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What happened to Qantas flight QF32, or: How to fly an A380 with three engines and a balky computer
December 12, 2010 11:23 AM   Subscribe

Two hours just to sort through the error messages. What happened to that Airbus A380 (Qantas flight QF32) whose engine caught fire in mid-air between Singapore and Sydney in November 2010? One of the five crewmembers on the flight deck recounts the story, which centres on airplane computer systems as much as on keeping tons of metal in the air.

It took two hours just to sort through the (sometimes contradictory) system error messages and decide which ones to ignore. Then the computer couldn’t calculate the probability of a successful landing. Once safely on the ground, one of the three remaining engines kept running for five full hours, seriously delaying fire crews and passenger evacuation, which happened through a single set of stairs that took an hour to reach the plane. (Via)
posted by joeclark (40 comments total) 13 users marked this as a favorite

 
just as an addendum: the definitive source for all commercial aviation incidents is the aviation herald. their article on the uncontained engine failure of Qantas A388 VH-OQA near Singapore on Nov 4th 2010 is constantly updated.
posted by krautland at 11:37 AM on December 12, 2010 [1 favorite]


Impressive. Thanks for that.
posted by rodgerd at 11:43 AM on December 12, 2010


The first rule of flying (much as I wish it was love) is "Aviate. Navigate. Communicate. And in that order". The crew knew that they had a catastrophic failure, but they also knew that the plane was still flyable. If the plane is still flyable, you can move beyond the big three and start working the problem so as an urgent desire to get on the ground doesn't mean you miss that one warning light which tells you something that would affect the landing. It means you have time to make a visual inspection of the damage (by way of reference, consider El Al Flight 1862. Had they known the full extent of the damage, they would have known that slowing the aircraft for a landing would have rolled them over, and would have continued the landing at a higher speed where the plane was still controllable to a degree), speak to maintenance etc. If you have the time, you use it in order to maximise your chances of landing safely and everyone walking off the plane.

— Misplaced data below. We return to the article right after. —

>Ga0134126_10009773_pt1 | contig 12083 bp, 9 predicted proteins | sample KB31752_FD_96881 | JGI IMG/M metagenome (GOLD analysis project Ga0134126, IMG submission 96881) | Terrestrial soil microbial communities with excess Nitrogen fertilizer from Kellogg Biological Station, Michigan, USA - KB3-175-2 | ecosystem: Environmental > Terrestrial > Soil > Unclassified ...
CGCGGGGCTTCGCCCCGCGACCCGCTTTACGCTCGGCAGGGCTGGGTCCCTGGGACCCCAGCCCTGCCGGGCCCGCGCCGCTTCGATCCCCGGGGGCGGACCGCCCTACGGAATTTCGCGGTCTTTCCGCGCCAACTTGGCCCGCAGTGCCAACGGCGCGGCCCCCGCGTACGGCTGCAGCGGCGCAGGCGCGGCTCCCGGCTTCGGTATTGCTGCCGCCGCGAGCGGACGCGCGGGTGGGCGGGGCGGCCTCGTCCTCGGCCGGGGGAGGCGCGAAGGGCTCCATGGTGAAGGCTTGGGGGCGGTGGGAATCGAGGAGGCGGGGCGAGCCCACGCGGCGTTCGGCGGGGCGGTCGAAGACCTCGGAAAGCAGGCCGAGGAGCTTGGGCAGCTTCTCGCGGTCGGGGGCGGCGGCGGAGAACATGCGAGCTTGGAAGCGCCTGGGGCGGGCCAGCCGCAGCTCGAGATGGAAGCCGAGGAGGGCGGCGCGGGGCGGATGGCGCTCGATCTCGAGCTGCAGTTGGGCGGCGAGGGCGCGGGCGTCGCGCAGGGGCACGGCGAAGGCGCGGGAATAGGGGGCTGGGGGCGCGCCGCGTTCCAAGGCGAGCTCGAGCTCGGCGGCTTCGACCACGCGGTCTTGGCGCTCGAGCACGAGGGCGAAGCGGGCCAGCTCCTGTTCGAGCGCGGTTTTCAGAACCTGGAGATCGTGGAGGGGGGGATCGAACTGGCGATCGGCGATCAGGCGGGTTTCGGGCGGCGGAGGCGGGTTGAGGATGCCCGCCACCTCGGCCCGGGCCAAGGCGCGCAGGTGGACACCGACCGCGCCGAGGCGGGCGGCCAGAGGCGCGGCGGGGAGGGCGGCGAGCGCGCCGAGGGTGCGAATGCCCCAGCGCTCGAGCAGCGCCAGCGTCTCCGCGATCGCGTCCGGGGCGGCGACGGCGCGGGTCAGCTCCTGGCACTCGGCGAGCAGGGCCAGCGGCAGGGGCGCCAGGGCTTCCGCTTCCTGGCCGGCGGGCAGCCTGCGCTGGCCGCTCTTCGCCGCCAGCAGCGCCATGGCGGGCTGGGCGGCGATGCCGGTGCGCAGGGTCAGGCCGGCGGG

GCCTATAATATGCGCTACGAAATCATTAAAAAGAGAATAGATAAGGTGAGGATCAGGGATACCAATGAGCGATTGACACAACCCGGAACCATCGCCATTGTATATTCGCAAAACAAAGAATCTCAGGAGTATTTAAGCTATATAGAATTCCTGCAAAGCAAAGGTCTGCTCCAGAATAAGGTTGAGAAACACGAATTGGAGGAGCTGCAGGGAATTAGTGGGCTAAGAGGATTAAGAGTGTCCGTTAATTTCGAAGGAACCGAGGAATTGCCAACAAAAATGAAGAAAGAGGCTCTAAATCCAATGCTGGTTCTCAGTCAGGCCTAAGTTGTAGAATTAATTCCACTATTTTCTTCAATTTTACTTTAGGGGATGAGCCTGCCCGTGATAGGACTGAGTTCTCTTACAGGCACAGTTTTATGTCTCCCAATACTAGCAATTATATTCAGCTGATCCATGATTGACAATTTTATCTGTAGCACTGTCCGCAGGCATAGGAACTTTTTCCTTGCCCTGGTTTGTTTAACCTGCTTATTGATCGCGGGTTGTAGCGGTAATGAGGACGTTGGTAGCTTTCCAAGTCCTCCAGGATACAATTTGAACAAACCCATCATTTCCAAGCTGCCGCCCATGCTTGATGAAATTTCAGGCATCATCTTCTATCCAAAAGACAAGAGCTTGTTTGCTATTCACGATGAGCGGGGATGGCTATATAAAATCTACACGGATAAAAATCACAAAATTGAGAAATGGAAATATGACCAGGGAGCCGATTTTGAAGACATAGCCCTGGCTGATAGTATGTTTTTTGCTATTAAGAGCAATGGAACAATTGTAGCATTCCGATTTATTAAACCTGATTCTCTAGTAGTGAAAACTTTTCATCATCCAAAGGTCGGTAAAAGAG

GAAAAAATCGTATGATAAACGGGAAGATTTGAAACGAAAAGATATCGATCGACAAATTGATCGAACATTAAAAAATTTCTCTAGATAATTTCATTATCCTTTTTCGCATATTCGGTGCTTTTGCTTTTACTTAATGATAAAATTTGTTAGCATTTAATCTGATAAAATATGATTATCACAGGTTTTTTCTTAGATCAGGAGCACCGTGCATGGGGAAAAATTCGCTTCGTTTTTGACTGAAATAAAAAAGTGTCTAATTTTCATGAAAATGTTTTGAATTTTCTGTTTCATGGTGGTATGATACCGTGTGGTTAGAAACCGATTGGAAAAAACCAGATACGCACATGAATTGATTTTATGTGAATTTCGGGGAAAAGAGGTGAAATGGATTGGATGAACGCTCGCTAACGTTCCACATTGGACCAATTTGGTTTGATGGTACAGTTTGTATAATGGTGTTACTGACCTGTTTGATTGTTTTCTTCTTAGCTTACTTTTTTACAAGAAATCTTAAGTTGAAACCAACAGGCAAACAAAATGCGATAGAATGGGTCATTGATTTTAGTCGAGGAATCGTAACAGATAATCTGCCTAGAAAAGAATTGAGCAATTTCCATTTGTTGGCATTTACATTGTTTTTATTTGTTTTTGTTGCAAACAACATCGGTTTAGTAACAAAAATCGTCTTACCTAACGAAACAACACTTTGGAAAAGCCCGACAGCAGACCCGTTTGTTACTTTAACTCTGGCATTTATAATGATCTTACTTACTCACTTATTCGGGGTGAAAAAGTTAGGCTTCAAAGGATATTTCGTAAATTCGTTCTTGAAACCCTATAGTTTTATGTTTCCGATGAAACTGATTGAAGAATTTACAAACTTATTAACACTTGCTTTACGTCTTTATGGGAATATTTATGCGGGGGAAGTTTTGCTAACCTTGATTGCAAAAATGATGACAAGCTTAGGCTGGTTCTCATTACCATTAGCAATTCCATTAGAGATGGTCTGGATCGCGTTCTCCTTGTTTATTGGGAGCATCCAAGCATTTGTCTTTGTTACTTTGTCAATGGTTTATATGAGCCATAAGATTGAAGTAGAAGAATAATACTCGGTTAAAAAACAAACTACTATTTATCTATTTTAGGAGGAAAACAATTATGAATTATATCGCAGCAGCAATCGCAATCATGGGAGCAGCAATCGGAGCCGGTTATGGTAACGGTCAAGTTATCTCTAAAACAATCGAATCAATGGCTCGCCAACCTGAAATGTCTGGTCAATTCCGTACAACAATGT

posted by dougrayrankin at 11:53 AM on December 12, 2010 [6 favorites]


People are interpreting this story in a far more OMG PLANES SCARY way than they really should be. I don't have time to go through all of the "issues" that people unfamiliar with the operation of commercial aircraft are raising, but I can take pot-shots at the easy ones.

The plane was not able to compute the exact target landing speed, not the landing "probability". That's because the aircraft was operating in a very non-normal situation, with three engines, leading edge slats disabled, spoilers disabled, limited aileron travel, two degraded engines, a potential center of gravity issue, etc. Thing is, without a computer, you would never be able to calculate the landing speed under this combination of circumstances either, since you would have to compute a different landing speed graph for every permutation of system failures. Did this matter? No. You use the most reasonable landing speed you can come up with, and err on the side of being a little too fast. We're talking a few knots difference.

That engine running for five hours. Guess what, that was a safety feature. The engine is designed to keep running in the event that it looses communication with the cockpit, because in almost every situation you could encounter in an aircraft, you'd rather have that engine running than not. In this case it was the left outboard engine, and it had its control lines severed by debris from the engine failure. If it had shut down, you would have had a much worse accident.

Evacuation through a single set of stairs? Nope, that's not an evacuation, that's an orderly deplaning. If an evacuation had been ordered, that plane would be empty in under two minutes. Maybe an extra minute or two if they avoided the left side of the aircraft. This is tested as part of certifying the aircraft for flight; it was evacuated in 78 seconds when the test was performed.

Et cetera, et cetera. According to the preliminary report, it only took 50 minutes to go through the checklists associated with the ECAM messages. The #1 engine was shut down 127 minutes after landing, not five hours. The problem with engine #1 did not delay the deplaning; the first passengers were let off the plane 55 minutes after landing and all passengers were off an hour later. The plane landed 109 minutes after departure. That's a little longer than normal for engine failures on takeoff, but most of the time it takes about an hour.